The business of America, as they say, is business. Politics, like education and even medicine, has become business. Indeed, there is scarcely any activity we can think of that has not been transformed into business, including sports. In education, we are now told to do what is best for our “clients,” and that translates into giving them what they want and not what they need — and making it profitable. Medicine has huge billboards and runs countless advertisements on the television selling their latest product or service to their patients. Businessmen, successful or not, are elected to high public office. And sports, well, we know about sports: even at the collegiate level they have become commodified. We have known for years that this was coming, but we were not quite expecting what has occurred.
So much of what is going on results from our collective attitude to the earth which we regard with indifference (contempt?) and threaten to destroy in our rush to garner greater and greater wealth and bigger and bigger profits. Let me explain — with the help of my friend Robert Heilbroner, author of The Nature and Logic of Capitalism. He points out that we need to ponder what he calls “the bourgeois attitude toward nature.”
“[In contrast with our bourgeois attitude] one aspect of the culture of most past civilizations strikes everyone who examines these extraordinarily diverse societies. This is their sacred view of the world. Whether in China or India, Greece or Rome, the Americas or Africa, the earth is seen by earlier civilizations as peopled with spirits and living presences, suffused with an animism that inhabits every rock as well as every living thing.”
This attitude cannot be found in the Judeo-Christian religion, however,
“which from Genesis on bids man to seize and shape, appropriate and subdue nature for human purposes alone.”
This attitude has come to permeate the thinking of much of the West and has given impetus to the tremendous success of the capitalistic system of economics which has given Western (and recently Eastern) people so much they can be proud of: a diverse culture, extraordinary creativity both in the arts and in science, longer and healthier lives, and wealth beyond rubies. But it has come at a price, because our attitude toward the earth threatens to bring down the entire edifice around our ears and bring suffering to millions of people as never before in human history. As Heilbroner goes onto point out, this attitude
lies rather in the function played by its deepest conception — an indifferent and inert matter as the ultimate stuff of reality. [The earth is no longer our Mother. It does not live. As we are taught by science and technology, it is simply there for the taking.] It thus provides a world view compatible with, and needed by, that required for the limitless invasion of the world for the purpose of surplus accumulation [i.e, profit]. . . . . Capitalism requires and engenders a belief in the indifference of ‘nature’ to the operations performed on it my man, a point of view epitomized by the scientific outlook. The culture of capitalism thus expresses a voracious, even rapacious, attitude toward a material world — a point of view that would be impossible if the world were portrayed as “mother” Nature. The ideological function of science is to delegitimize this animistic view, replacing it with the much more powerful view of nature as object, the obedient servant and uncomplaining treasury of man.”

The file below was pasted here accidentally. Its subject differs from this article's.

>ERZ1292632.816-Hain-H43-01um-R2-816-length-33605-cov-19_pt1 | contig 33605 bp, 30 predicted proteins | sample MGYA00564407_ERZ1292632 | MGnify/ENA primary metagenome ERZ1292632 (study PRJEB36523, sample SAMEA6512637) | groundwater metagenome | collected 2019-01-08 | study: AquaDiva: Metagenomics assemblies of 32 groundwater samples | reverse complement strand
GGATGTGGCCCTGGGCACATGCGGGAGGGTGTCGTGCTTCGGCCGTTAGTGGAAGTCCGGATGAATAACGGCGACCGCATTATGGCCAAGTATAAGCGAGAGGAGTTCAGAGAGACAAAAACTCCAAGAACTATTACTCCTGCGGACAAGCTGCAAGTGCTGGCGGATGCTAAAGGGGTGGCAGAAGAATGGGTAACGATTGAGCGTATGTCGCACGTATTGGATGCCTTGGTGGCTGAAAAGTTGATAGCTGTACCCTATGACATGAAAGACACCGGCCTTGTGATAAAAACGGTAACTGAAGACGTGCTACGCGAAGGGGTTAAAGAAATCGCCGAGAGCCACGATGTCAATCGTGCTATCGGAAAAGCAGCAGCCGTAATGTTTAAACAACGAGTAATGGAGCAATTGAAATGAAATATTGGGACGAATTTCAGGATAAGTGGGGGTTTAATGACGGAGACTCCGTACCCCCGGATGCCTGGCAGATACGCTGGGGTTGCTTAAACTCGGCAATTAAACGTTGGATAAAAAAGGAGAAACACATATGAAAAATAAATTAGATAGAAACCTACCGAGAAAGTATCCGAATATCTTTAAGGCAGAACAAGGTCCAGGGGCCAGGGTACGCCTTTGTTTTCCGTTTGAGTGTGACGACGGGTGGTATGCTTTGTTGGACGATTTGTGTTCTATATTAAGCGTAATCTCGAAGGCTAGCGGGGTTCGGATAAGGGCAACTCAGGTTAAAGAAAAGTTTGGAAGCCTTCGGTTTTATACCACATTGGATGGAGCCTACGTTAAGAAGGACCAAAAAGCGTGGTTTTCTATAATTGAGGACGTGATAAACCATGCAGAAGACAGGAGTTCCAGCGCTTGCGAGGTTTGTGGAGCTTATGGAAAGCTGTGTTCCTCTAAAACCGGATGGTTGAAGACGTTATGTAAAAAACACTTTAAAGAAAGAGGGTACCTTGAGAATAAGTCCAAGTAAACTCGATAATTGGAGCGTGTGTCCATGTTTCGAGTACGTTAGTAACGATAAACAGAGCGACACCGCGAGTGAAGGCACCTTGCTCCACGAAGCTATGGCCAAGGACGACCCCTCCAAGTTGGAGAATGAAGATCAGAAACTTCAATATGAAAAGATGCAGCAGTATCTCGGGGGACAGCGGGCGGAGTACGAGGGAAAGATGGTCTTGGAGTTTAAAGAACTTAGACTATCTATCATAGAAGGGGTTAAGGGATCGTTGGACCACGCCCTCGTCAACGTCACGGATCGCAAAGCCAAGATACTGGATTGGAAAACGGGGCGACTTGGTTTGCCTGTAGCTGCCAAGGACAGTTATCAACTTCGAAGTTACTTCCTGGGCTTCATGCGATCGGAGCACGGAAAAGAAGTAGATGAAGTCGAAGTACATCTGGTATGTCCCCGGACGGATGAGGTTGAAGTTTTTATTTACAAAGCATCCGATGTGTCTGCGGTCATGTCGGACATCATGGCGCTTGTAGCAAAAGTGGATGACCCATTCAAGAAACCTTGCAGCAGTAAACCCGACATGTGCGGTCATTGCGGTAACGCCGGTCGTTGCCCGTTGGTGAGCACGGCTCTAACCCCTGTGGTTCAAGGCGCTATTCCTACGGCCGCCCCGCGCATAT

To begin with, as I have noted in previous discussions on this topic, it is part of the nature of capitalism that it has no intrinsic moral dimension. Capitalism, is a-moral, at the very least. Moreover, many of those in business who rely on science to assist them in taking from the earth as much plunder as they can would deny science in the form of the predictions of climate change which would thwart their desires and curtail their avarice. They lean heavily on the scientific attitude that the earth is inert and there for the taking — “obedient servant and uncomplaining treasury of man.” But they ignore its dire warnings that there is a price to be paid. They fly about the world making money; rely on computer models to tell them the latest stock predictions — not to mention the weather; they plant and harvest crops based on the latest information provided them by agricultural science. They quantify everything and rely heavily on calculations and predictions that depend, in turn, on scientific evidence. When it is useful science is leaned on heavily, but when it tells them to beware they refuse to listen.
It is not surprising, however, that an economy like ours would ignore warnings about climate change since such a thing cannot be fathomed by those who think in terms of profit and loss and who see the world as something to be exploited and to render up its treasure to them and to no one else. So we should not be surprised when those in Congress and the White House, so heavily dependent on the business community for their jobs, ignore the warnings about climate change and insist that it is a Chinese plot to destroy the American economy. They find it more comforting to keep their collective heads buried in the sand than to admit that it might be wise to proceed with caution. After all it’s only the earth and it’s there to plunder and exploit. It’s not our Mother, it is simply inert and lifeless. Or it soon will be.